After a commanding victory in the three-day first Test at Headingley, England will be expecting to wrap up the series when Sri Lanka arrive at Chester-le-Street for Friday’s second encounter, where pre-match thoughts are likely to centre around just how long the match will last.
Here are five other things to look out for in Durham.
1 Is Woakes The New Stokes?
Well, no, but he’s at least got to try and be for a couple of matches.
The in-form Jake Ball waits in the wings, but it is Wawrickshire’s Chris Woakes who is the man most likely to replace his near sound-alike Ben Stokes, who has been cruelly ruled out of this clash on his home ground after undergoing a knee operation which will keep him out until Pakistan visit in July.
For Woakes – who took a career-best nine for 36 against Durham (at Edgbaston) this week – this would represent a chance at redemption in what would be his first Test appearance since a dismal outing in Centurion in January, when match figures of 1-144 featured in a heavy defeat to South Africa in which Stephen Cook, Hashim Amla and Quinton de Kock all hit centuries in the first innings.
But like Stokes – who bowled just seven overs in the first Test, taking the wicket of Dinesh Chandimal – Woakes’ impact on the attack probably shouldn’t be judged on wickets taken, and rather his ability to back up what England’s three strike bowlers are doing.
He should find that easier to do with Steven Finn added to the attack alongside James Anderson and Stuart Broad, unlike in South Africa where he was effectively asked to take up Finn’s role, and failed.
2 Promoting Jonny Bairstow Could Be A Happy Accident
The loss of Stokes is a blow, but one happy element to come out of it is that it should mean Jonny Bairstow gets promoted up the order, with the in-form Yorkshireman going to No. 6, Moeen Ali to No. 7 and Woakes in at No. 8.
It sounds like one of those moments when sport is over-simplified, but giving your better players more time to play is going to give you a better chance of winning, and the form that Bairstow is in right now shows that he is one of England’s very best.
His majestic 140 in front of his adoring fellow Yorkshiremen and women at Headingley was what took the game away from Sri Lanka at the one moment they were well and truly in it, and was one of those innings in which the mere numbers which come up at the end of it are less important than its impact upon the game itself.
Sri Lanka won’t want to see him again, and certainly not earlier than last time.
Bairstow is 6.50 to be England's top batsman in the first innings
3 Has Leaving Been On Top Of Sri Lanka’s Long To-Do List?
‘We need to practice leaving decisively’ said Angelo Mathews in Sri Lanka’s first Test post-mortem, in one of those uniquely cricket utterances which makes non-lovers of the game glaze over. He was right, obviously.
At Headingley, far too often the tourists’ bats were drawn to swinging, pacy deliveries which – whilst good – didn’t ultimately need to be played.
Their performance was another of an increasing amount of disjointed, sub-par displays which visiting teams have a habit of producing during their early Tests in what are admittedly difficult and unique conditions, but the challenge is always to get better in the second one.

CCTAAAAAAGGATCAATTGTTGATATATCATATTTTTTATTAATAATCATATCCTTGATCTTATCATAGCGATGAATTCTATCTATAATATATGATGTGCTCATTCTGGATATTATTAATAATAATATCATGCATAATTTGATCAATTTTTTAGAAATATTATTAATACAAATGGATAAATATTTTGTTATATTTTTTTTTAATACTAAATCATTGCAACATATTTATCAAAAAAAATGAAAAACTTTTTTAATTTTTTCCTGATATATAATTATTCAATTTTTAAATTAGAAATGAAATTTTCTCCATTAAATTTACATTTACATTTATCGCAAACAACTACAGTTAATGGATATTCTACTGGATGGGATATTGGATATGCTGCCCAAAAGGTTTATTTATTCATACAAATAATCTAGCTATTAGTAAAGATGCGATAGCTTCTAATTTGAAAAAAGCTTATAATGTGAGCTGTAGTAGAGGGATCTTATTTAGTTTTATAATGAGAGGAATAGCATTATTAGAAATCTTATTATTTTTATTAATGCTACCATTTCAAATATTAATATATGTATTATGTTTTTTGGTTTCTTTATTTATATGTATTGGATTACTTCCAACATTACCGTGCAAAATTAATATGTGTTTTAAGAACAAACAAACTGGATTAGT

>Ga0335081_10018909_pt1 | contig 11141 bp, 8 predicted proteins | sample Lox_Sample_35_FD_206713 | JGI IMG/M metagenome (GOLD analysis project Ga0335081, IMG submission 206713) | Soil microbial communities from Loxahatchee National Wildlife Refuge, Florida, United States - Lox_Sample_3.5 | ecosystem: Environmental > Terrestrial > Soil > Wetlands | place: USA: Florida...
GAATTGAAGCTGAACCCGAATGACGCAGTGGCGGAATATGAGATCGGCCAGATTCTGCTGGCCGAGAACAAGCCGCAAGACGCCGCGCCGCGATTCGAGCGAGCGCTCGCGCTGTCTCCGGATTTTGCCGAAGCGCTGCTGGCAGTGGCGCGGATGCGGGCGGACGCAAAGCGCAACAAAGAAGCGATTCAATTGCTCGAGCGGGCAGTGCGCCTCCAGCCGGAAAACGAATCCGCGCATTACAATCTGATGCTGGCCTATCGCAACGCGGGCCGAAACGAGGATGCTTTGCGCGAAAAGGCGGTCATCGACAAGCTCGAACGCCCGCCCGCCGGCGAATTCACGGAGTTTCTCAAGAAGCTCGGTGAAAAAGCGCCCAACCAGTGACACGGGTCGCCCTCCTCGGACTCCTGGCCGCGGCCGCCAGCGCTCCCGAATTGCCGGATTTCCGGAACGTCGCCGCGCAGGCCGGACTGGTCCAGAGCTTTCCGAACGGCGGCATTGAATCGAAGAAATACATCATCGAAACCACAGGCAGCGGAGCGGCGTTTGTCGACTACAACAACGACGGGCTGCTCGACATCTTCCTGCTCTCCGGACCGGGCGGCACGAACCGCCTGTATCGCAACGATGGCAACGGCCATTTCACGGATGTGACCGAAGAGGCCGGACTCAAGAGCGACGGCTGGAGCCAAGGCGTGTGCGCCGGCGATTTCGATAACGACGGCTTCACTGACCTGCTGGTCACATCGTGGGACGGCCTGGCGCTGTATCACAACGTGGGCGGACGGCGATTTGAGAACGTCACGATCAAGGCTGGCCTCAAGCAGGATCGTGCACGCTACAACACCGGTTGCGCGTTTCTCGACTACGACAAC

‘Leaving decisively’ will help a side which averaged just 10-and-a-half runs per wicket in the first Test.
It has to, before the competitive element of this series leaves for good.
4 The Spotlight Falls On Nick Compton… Again
The one thing you can’t accuse Nick Compton of is a lack of self-awareness, as he’s spent the build-up to this Test comparing himself unfavourably to Brian Lara, Ben Stokes, his own grandfather and just about anyone else who’s ever picked up a bat.
“We're in the entertainment business. It's about getting bums on seats and I suppose watching Ben Stokes’ 200 is better than watching Compton's 80,” he said, referring to himself in the third person in that concerning way that people under pressure tend to do from time to time.
The problem is that he’s not been getting that 80 recently.
His six most recent Test innings have returned scores of 15, 26, 0, 19, 6 and 0 – which doesn’t even add up to 80 – and for the second time in a stop-start Test career he is coming under pressure, with a certain Ian Bell wanting his No. 3 place back.
Somewhat at odds with the dynamic, entertaining cricketers around him in the England team, Compton would appear to exist in his own little world at the moment, and only runs in these next two Tests will make him seem part of things again.
Compton is 1.87 to score under 26.5 runs in the first innings
5 Can Stuart Broad Do It At Durham Again?
The last time he donned his England whites in Durham three years ago, Stuart Broad – still regarded as the No. 1 Test bowler in the world – burned through six Australian batsmen to record figures of 6-20 in 45 balls, winning the Ashes as a result.
He returns as an older, wiser and better player, and with Chester-le-Street’s future as a Test venue looking decidedly uncertain, then Broad will see this as a chance to help it bow out with a bang in the absence of home favourite Stokes.
One of his devastating spells would be most welcome down by the Riverside, where he is likely to be the bowler that Sri Lanka fear the most.
Broad is 6.00 to take five wickets in the first innings
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